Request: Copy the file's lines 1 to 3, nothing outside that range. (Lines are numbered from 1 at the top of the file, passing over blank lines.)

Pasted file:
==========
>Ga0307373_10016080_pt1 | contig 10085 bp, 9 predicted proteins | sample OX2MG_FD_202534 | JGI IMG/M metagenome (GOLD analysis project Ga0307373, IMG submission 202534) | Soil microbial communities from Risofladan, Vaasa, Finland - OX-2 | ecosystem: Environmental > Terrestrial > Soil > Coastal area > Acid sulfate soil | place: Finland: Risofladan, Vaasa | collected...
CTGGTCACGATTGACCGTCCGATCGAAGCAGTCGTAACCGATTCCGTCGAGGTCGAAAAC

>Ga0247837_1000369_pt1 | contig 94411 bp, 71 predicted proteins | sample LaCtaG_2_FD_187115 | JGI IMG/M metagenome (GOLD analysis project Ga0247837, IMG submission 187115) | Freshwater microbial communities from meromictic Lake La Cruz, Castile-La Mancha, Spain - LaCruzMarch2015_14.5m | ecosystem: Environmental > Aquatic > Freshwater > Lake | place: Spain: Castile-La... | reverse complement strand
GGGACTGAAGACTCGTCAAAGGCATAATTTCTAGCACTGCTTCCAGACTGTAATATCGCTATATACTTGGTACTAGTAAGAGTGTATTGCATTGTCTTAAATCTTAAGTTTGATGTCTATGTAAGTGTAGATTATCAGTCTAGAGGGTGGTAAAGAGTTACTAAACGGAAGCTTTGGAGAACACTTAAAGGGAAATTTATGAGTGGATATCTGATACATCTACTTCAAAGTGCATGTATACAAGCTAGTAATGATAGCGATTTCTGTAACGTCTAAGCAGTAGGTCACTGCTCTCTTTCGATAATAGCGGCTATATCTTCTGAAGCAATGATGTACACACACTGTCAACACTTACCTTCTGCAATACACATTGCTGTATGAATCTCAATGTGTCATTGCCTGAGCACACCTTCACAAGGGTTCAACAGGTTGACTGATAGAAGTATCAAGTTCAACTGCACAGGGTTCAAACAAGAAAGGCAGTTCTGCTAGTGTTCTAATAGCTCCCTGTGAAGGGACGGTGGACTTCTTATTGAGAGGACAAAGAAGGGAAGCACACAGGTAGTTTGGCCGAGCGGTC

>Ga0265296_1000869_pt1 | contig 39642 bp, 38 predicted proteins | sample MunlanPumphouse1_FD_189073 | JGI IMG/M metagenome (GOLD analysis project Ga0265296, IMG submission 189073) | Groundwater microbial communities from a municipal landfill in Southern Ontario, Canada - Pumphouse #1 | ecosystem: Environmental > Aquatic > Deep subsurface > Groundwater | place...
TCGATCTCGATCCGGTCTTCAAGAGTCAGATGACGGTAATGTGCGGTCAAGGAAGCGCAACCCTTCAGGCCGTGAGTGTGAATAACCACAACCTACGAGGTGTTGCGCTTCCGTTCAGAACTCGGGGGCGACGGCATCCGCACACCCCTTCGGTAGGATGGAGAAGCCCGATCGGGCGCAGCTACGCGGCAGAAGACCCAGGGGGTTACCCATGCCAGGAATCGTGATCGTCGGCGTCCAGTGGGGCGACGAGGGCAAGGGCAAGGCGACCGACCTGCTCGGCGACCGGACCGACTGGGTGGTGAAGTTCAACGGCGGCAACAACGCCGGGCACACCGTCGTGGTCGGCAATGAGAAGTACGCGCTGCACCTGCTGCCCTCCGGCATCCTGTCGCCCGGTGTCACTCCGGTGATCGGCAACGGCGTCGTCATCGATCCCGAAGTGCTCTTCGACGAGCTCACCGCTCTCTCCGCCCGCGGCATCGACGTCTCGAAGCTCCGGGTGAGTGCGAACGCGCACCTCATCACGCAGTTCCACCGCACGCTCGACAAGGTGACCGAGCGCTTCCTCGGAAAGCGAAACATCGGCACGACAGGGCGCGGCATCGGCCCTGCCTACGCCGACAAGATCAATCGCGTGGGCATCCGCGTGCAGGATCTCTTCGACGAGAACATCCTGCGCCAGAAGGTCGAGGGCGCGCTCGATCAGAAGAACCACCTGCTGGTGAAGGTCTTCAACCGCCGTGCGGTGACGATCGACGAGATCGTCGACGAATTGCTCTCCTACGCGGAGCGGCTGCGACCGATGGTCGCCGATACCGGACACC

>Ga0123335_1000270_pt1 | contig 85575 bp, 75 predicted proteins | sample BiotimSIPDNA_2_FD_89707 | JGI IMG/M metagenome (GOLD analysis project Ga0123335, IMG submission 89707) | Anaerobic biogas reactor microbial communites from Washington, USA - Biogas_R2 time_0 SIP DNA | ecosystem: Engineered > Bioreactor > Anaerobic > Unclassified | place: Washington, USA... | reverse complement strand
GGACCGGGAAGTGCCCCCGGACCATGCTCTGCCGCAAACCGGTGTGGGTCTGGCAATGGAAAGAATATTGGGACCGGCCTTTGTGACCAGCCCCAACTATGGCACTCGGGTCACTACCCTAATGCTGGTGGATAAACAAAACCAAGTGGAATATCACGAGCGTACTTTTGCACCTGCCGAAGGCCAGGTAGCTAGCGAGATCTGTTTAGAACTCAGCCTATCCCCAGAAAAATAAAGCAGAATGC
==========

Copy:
>Ga0307373_10016080_pt1 | contig 10085 bp, 9 predicted proteins | sample OX2MG_FD_202534 | JGI IMG/M metagenome (GOLD analysis project Ga0307373, IMG submission 202534) | Soil microbial communities from Risofladan, Vaasa, Finland - OX-2 | ecosystem: Environmental > Terrestrial > Soil > Coastal area > Acid sulfate soil | place: Finland: Risofladan, Vaasa | collected...
CTGGTCACGATTGACCGTCCGATCGAAGCAGTCGTAACCGATTCCGTCGAGGTCGAAAAC

>Ga0247837_1000369_pt1 | contig 94411 bp, 71 predicted proteins | sample LaCtaG_2_FD_187115 | JGI IMG/M metagenome (GOLD analysis project Ga0247837, IMG submission 187115) | Freshwater microbial communities from meromictic Lake La Cruz, Castile-La Mancha, Spain - LaCruzMarch2015_14.5m | ecosystem: Environmental > Aquatic > Freshwater > Lake | place: Spain: Castile-La... | reverse complement strand